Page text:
Thousands packed the city on Sunday morning to see the Giants wake up (approximately 1.4 million people). The Lilliputians received a rousing welcome as they arrived at Langley Park on a double-decker bus.
The program began with a ceremony commemorating the Anzac Centenary. After waking to the sound of a didgeridoo, our large guests watched Don Watson, the son of Fay, Breaksea Island lighthouse keeper’s daughter, lay a wreath with his son and daughter.
Wreaths were also laid by Graham Edwards for RSLWA and by Premier Barnett.
My parents were keen to attend the commemoration and were ready to sit on the grass inside the fenced area, but at the last moment my sister found a bench beneath a shady tree; a perfect place to view the passing of the Giants and somewhere for my family and Don Watson’s to meet after the service. Peg and her daughters gave us handcrafted poppies which will be worn proudly on April 25th in Albany, Jindabyne and Albury.
After lighting the eternal flame and a minute’s silence, horses and riders of 10th Light Horse led the Giants on a final lap of Langley Park. After the kerfuffle of banning horses from marching in Albany last November it was wonderful to see the Light Horse riders in pride of place.
The Diver’s big footsteps passed so close to us and we had a wonderful view of the Little Giant’s dance. I loved her bilum dilly bag. To make the Giants move, their Lilliputians fling themselves into the air like mediaeval bell ringers.
After their final walk, Don’s daughter, Denise, my sister and I crowd-surfed trying to get another glimpse of the Giants before they sailed away. With so many people, all we could see was a speck of smoke as the Giants’ barge reached The Narrows.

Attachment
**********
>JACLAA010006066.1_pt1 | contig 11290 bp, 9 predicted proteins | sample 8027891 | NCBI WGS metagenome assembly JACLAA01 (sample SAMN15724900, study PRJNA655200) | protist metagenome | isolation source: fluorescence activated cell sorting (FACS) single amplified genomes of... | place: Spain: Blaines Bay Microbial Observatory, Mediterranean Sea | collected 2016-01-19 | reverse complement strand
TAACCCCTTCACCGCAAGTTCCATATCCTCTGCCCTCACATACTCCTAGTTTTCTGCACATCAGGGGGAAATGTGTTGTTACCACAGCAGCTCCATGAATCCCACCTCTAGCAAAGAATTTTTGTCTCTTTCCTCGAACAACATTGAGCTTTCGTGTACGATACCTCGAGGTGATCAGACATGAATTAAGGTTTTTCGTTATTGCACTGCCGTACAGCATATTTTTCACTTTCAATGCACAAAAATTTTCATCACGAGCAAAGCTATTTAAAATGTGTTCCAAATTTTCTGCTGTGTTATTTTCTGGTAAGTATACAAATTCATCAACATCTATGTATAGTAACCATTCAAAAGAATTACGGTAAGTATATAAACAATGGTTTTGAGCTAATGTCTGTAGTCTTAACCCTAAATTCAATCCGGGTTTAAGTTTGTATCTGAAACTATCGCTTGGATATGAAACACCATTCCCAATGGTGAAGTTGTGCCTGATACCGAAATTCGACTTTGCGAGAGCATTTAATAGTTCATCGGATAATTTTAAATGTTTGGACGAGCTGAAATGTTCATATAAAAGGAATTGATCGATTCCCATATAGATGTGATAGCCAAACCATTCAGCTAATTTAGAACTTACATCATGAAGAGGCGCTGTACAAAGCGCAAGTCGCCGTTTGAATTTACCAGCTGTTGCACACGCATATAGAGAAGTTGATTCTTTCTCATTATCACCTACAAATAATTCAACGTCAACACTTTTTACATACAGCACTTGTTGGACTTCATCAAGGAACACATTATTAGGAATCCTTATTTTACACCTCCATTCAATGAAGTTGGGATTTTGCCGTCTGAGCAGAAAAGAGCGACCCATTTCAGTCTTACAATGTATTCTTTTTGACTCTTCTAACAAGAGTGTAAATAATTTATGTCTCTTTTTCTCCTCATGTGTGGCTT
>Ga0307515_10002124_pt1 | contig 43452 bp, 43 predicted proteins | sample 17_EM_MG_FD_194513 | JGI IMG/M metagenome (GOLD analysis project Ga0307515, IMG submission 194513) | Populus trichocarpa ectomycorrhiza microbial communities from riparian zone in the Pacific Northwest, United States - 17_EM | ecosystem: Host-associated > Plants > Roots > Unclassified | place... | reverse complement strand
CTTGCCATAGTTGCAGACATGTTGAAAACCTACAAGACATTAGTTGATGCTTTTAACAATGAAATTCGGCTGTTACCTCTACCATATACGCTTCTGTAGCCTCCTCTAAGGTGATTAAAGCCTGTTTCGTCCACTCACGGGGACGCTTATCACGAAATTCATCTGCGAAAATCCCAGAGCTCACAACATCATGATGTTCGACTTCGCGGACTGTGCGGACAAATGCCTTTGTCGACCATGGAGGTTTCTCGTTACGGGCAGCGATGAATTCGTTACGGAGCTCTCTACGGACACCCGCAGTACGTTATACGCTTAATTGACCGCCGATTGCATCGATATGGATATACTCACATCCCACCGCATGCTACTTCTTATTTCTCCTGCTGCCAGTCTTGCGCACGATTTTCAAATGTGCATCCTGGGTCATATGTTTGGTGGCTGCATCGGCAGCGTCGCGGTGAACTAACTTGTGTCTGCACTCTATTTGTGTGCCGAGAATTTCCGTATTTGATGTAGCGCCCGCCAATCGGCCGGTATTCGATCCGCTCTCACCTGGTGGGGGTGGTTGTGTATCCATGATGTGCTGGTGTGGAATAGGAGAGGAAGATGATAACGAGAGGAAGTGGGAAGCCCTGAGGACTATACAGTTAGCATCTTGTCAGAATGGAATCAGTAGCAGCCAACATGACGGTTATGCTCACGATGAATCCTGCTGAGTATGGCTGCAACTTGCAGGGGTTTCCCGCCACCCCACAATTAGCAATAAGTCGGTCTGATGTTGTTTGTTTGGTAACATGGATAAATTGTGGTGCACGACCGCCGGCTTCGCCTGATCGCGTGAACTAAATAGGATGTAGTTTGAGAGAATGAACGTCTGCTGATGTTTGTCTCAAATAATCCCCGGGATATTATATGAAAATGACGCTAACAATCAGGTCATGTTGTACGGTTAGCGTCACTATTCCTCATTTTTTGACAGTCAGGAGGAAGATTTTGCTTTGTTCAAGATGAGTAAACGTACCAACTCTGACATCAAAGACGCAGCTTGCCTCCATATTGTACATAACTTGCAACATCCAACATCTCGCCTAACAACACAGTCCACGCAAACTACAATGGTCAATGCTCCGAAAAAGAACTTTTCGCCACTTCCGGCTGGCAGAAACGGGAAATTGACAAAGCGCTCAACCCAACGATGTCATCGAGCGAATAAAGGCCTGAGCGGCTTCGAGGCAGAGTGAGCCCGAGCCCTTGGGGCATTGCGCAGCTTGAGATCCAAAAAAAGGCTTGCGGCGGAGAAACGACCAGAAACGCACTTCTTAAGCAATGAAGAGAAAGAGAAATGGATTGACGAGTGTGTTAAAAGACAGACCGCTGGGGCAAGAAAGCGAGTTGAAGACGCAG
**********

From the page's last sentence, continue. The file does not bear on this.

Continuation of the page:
We farewelled Fay’s descendants and my daughter Sophie, then drove to Fremantle for a swim and coffee. As we crossed the old Freo bridge I happened to glance left. More magic… a giant-sized barge was docking at East Street Jetty and sitting proudly on top were the Giants, watching a flotilla of small craft and well-wishers sailing beside them.
The odds of crossing the bridge at that exact time and glancing left must surely be slim. We made a quick turn, stopped and had a perfect final view of the Little Girl and her Diver uncle. I love synchronicity and there have been many ‘spooky moments’ during the ten years since I first read about Fay signalling to the departing troops. The ‘luck’ of seeing the Little Girl Giant one last time, reminds me of Roald Dahl‘s words: “And above all, watch with glittering eyes the whole world around you because the greatest secrets are always hidden in the most unlikely places. Those who don’t believe in magic will never find it.”
It was an inspiring and overwhelming weekend. A time of chatting with strangers in the street, of celebrating special moments with loved ones from nearby and from afar. A time of a big, brash city sharing a sense of community. The Giants touched the hearts of people of all ages. Thank you to the sponsors and organisers. I was honoured to be part of it.
‘Two Giants’ by Eden May.